New "hate crimes" laws are likely to worsen the hypocrisy. A "hate crimes" mentality translates into tougher sentences for interracial "hate crimes." Because white people are killed by black people 2.6 times more frequently than black people are killed by white people, more killers of white people will be susceptible to receiving the death penalty than killers of black people."


Gregory Kane. "The crime, not his race, put Baker on death row". Baltimore Sun. 3 Dec. 2005. - Wesley Baker is on death row today for the actions of Wesley Baker. "Racial disparity" had nothing to do with it.[1]


Roger Clegg. "The Color of Death - Does the death penalty discriminate?". The New Republic. June 11, 2001 - Males between the ages of 14 and 24, less than 8 percent of the population, commit almost half the nation’s murders; black males of the same age, less than 1 percent of the population, committed some 30 percent of the country’s homicides in the 1990s.


Brad Zuber. "Death Penalty Déjà Vu". The National Review. 18 Sept. 2000 - Death penalty critics stake their claim of bias on the fact that, while minorities make up about a third of the general population, they make up almost three-fourths of federal death penalty defendants. The proper comparison is not the race of the defendants versus the general population but rather the race of those for whom the death penalty is sought versus those who are death penalty eligible. Here is where the arguments of death penalty opponents are condemned to failure.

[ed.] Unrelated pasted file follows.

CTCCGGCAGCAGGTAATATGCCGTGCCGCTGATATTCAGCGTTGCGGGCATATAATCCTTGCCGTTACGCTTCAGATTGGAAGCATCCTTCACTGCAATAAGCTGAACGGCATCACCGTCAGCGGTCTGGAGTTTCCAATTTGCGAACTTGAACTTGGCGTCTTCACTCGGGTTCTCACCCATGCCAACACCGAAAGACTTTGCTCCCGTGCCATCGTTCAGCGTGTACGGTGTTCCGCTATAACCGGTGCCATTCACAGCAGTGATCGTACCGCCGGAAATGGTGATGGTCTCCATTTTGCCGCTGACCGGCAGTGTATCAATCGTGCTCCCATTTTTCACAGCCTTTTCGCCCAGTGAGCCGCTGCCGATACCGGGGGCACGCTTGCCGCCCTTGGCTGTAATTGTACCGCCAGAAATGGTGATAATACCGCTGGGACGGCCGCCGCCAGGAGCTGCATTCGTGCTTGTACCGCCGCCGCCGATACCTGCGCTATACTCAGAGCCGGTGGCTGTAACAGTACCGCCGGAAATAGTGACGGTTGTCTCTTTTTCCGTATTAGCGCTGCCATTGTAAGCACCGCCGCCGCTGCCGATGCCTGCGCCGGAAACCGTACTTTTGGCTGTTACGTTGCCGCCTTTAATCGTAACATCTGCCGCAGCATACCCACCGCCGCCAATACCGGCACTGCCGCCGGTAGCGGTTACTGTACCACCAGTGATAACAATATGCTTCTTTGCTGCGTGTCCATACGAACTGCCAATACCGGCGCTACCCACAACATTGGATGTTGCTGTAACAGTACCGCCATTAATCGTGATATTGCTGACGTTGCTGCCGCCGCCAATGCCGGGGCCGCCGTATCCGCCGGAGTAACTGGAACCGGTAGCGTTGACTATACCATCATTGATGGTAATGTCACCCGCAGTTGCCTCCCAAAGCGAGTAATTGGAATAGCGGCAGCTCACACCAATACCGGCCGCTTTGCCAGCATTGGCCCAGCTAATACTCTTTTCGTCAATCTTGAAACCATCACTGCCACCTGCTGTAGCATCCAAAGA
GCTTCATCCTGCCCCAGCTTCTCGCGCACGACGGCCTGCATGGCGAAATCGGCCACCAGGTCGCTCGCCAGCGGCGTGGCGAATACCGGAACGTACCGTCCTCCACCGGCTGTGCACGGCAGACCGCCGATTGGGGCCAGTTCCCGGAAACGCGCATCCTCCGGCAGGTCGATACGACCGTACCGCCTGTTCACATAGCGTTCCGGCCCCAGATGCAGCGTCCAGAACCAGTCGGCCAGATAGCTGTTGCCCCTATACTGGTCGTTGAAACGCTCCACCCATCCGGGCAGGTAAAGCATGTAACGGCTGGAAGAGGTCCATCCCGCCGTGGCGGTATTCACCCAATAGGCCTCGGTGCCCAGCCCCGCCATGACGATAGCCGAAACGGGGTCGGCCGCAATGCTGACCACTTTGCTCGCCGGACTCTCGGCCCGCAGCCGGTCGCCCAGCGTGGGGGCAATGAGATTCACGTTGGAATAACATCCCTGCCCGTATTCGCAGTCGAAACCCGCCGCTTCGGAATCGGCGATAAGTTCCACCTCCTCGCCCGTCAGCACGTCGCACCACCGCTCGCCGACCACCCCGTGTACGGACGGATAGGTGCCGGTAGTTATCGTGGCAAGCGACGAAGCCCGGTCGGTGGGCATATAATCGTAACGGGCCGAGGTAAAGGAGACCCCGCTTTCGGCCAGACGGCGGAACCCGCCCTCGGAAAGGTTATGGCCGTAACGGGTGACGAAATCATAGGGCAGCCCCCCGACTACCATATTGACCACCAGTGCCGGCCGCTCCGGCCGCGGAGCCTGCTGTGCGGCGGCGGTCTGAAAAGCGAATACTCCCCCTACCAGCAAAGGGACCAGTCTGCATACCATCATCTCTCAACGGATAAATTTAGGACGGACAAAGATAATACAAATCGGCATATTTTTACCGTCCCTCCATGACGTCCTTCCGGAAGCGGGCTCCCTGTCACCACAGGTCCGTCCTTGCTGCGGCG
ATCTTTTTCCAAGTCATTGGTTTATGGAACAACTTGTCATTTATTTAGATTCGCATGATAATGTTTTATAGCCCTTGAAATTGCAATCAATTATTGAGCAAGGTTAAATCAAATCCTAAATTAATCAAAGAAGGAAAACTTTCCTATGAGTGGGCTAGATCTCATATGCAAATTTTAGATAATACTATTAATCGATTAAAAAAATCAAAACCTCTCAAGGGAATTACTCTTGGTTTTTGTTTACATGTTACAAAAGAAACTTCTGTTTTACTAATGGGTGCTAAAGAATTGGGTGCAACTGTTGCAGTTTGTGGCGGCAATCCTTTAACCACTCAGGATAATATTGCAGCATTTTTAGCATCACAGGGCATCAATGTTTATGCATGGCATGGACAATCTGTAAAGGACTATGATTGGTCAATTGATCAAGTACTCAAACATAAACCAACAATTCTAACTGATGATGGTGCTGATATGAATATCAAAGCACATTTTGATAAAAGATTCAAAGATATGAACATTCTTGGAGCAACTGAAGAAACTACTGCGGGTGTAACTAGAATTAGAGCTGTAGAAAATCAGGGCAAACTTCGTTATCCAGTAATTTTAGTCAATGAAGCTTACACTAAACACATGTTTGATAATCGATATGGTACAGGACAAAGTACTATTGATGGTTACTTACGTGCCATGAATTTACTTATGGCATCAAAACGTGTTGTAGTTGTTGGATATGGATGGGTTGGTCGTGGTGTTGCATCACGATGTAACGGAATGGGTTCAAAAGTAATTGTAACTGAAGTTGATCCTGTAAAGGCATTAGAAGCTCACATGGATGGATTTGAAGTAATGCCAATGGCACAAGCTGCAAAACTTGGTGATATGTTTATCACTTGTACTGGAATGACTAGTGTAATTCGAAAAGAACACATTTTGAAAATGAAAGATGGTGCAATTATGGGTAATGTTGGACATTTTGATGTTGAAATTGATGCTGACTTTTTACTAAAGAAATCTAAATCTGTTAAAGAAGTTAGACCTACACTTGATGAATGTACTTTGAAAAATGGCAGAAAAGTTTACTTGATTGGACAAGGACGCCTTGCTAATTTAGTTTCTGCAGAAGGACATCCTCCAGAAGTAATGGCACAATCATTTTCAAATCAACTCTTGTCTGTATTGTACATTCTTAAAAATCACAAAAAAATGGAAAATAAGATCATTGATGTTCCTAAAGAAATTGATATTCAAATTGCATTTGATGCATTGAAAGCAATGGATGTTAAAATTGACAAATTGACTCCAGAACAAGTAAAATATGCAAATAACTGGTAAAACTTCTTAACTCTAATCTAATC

Peter Bronson. "Death Penalty Guards What is Valued Most". International Herald Tribune. 8 Mar. 2001 - we hear that the death penalty is racist. Blacks make up 12 percent of the U.S. population, but account for more than 40 percent of prison inmates. They are seven times more likely than whites to commit murder, according to FBI statistics. Yet since 1976, blacks have made up only 36 percent of executions compared with 55 percent for whites, according to the anti-capital punishment Death Penalty Information Center. There is no evidence of racism.


Peter Bronson. "Death Penalty Guards What is Valued Most". International Herald Tribune. 8 Mar. 2001 - we hear that the death penalty is racist. Blacks make up 12 percent of the U.S. population, but account for more than 40 percent of prison inmates. They are seven times more likely than whites to commit murder, according to FBI statistics. Yet since 1976, blacks have made up only 36 percent of executions compared with 55 percent for whites, according to the anti-capital punishment Death Penalty Information Center. There is no evidence of racism.